Magnet Schools Find a Renewed Embrace in Cities
There are now about 2.8 million students attending magnet schools — more than the nearly 2.6 million enrolled in charter schools, which are publicly funded but privately operated. Magnets have “become kind of a go-to alternative as a way to incorporate some of the popular elements of choice while keeping the choice constrained more explicitly within the traditional district,” said Jeffrey R. Henig, a professor of political science and education at Columbia University. “It’s a recognition on the part of districts that at least some of the enthusiasm and popularity of charters is a resistance to the notion of a one-size-fits-all school.”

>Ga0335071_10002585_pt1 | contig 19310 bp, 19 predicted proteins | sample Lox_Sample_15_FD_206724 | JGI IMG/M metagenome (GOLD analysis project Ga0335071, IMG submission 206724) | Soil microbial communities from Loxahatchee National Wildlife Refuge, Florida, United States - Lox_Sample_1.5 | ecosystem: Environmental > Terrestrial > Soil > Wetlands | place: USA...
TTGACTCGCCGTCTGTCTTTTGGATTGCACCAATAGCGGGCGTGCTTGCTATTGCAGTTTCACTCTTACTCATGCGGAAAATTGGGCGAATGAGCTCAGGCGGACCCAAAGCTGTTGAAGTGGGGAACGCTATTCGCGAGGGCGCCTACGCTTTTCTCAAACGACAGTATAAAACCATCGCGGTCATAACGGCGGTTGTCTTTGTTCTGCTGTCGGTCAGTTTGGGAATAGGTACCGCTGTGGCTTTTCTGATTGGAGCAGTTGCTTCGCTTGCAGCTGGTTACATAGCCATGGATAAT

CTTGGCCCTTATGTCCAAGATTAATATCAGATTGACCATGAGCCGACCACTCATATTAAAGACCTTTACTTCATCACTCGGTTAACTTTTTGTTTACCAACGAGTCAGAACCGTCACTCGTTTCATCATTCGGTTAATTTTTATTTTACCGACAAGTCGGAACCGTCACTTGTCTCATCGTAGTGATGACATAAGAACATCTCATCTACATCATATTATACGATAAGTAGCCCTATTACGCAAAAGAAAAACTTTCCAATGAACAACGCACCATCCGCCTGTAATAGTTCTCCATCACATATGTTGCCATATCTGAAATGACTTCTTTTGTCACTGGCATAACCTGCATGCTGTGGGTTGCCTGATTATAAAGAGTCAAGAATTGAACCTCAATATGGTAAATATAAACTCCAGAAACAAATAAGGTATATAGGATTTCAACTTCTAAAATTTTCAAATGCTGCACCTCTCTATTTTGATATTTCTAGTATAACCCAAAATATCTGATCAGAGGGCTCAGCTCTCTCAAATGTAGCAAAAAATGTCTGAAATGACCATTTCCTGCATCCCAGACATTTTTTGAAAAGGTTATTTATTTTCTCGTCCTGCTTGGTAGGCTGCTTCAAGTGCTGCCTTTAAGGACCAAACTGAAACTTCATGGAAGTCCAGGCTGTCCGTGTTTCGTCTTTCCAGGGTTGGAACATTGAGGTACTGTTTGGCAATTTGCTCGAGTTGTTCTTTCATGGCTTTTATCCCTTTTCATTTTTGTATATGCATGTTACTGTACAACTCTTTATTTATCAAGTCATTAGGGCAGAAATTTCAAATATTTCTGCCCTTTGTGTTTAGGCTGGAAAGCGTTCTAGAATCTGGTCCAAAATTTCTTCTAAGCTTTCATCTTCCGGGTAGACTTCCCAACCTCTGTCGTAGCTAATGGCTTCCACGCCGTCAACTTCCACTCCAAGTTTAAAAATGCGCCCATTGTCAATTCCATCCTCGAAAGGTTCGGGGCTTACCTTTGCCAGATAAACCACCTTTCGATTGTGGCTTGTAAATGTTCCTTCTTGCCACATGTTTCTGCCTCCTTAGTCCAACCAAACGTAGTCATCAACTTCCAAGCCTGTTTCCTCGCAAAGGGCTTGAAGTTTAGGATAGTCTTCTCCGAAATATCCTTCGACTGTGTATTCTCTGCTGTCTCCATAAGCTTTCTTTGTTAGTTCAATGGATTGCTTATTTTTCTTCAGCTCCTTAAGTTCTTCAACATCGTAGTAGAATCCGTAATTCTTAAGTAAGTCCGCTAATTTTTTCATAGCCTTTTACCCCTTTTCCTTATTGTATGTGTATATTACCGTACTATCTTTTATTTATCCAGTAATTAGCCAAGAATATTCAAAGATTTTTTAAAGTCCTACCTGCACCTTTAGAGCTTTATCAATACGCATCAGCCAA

Because magnets are fully part of public school systems — their teachers are unionized and they follow district rules, while charters are run by private entities and are typically not unionized — reviving them is seen as part of an effort to save public schools. Still, critics worry that magnets, like charter schools and vouchers, could drain zoned neighborhood schools of the most motivated students and increase racial segregation.